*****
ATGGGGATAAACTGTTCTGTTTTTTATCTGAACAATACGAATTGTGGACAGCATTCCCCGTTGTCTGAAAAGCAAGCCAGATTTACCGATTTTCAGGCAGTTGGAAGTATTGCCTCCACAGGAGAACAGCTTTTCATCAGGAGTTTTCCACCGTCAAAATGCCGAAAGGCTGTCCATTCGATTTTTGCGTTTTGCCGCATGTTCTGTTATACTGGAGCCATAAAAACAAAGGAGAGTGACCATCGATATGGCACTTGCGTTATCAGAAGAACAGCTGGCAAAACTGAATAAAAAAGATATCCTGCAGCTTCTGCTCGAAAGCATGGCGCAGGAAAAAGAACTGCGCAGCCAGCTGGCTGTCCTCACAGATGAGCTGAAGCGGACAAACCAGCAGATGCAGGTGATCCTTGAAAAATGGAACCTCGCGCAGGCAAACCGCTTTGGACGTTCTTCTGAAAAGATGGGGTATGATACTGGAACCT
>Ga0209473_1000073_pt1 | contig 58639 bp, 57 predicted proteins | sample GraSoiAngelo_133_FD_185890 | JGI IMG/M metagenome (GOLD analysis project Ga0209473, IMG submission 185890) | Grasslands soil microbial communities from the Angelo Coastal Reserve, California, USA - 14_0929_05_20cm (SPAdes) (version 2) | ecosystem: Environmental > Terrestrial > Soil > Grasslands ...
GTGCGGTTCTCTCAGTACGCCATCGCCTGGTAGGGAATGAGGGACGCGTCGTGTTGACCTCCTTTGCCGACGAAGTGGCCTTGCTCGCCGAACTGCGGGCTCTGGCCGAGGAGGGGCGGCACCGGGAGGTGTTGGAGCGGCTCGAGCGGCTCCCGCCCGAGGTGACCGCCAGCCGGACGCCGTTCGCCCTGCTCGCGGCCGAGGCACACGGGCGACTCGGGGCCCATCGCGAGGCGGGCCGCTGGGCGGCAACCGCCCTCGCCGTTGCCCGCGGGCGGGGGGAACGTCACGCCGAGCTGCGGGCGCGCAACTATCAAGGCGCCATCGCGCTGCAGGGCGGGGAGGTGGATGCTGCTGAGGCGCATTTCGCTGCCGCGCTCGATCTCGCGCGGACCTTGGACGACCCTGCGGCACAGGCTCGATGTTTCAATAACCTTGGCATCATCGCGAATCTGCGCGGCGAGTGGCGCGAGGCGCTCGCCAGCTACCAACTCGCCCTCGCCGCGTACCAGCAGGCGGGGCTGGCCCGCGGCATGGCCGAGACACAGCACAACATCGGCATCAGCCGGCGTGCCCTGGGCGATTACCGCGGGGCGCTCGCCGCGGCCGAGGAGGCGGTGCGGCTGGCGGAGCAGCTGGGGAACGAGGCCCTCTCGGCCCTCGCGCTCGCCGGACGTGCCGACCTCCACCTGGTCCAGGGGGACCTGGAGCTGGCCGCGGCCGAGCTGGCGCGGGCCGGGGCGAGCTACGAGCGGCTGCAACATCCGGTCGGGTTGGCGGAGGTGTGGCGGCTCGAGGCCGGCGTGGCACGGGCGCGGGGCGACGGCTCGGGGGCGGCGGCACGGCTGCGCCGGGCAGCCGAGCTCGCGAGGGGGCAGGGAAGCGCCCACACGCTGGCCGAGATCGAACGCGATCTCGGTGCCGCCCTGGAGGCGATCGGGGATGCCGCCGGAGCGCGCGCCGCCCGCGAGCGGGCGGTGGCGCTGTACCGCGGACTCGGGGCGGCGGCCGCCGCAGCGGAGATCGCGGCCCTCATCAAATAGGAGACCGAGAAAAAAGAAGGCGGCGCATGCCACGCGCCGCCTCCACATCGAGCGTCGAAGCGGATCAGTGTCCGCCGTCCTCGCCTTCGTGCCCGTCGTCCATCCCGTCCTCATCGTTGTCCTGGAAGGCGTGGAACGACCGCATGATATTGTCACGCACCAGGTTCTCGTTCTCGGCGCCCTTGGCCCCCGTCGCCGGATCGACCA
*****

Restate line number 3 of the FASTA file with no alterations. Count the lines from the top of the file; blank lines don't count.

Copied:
GTGCGGTTCTCTCAGTACGCCATCGCCTGGTAGGGAATGAGGGACGCGTCGTGTTGACCTCCTTTGCCGACGAAGTGGCCTTGCTCGCCGAACTGCGGGCTCTGGCCGAGGAGGGGCGGCACCGGGAGGTGTTGGAGCGGCTCGAGCGGCTCCCGCCCGAGGTGACCGCCAGCCGGACGCCGTTCGCCCTGCTCGCGGCCGAGGCACACGGGCGACTCGGGGCCCATCGCGAGGCGGGCCGCTGGGCGGCAACCGCCCTCGCCGTTGCCCGCGGGCGGGGGGAACGTCACGCCGAGCTGCGGGCGCGCAACTATCAAGGCGCCATCGCGCTGCAGGGCGGGGAGGTGGATGCTGCTGAGGCGCATTTCGCTGCCGCGCTCGATCTCGCGCGGACCTTGGACGACCCTGCGGCACAGGCTCGATGTTTCAATAACCTTGGCATCATCGCGAATCTGCGCGGCGAGTGGCGCGAGGCGCTCGCCAGCTACCAACTCGCCCTCGCCGCGTACCAGCAGGCGGGGCTGGCCCGCGGCATGGCCGAGACACAGCACAACATCGGCATCAGCCGGCGTGCCCTGGGCGATTACCGCGGGGCGCTCGCCGCGGCCGAGGAGGCGGTGCGGCTGGCGGAGCAGCTGGGGAACGAGGCCCTCTCGGCCCTCGCGCTCGCCGGACGTGCCGACCTCCACCTGGTCCAGGGGGACCTGGAGCTGGCCGCGGCCGAGCTGGCGCGGGCCGGGGCGAGCTACGAGCGGCTGCAACATCCGGTCGGGTTGGCGGAGGTGTGGCGGCTCGAGGCCGGCGTGGCACGGGCGCGGGGCGACGGCTCGGGGGCGGCGGCACGGCTGCGCCGGGCAGCCGAGCTCGCGAGGGGGCAGGGAAGCGCCCACACGCTGGCCGAGATCGAACGCGATCTCGGTGCCGCCCTGGAGGCGATCGGGGATGCCGCCGGAGCGCGCGCCGCCCGCGAGCGGGCGGTGGCGCTGTACCGCGGACTCGGGGCGGCGGCCGCCGCAGCGGAGATCGCGGCCCTCATCAAATAGGAGACCGAGAAAAAAGAAGGCGGCGCATGCCACGCGCCGCCTCCACATCGAGCGTCGAAGCGGATCAGTGTCCGCCGTCCTCGCCTTCGTGCCCGTCGTCCATCCCGTCCTCATCGTTGTCCTGGAAGGCGTGGAACGACCGCATGATATTGTCACGCACCAGGTTCTCGTTCTCGGCGCCCTTGGCCCCCGTCGCCGGATCGACCA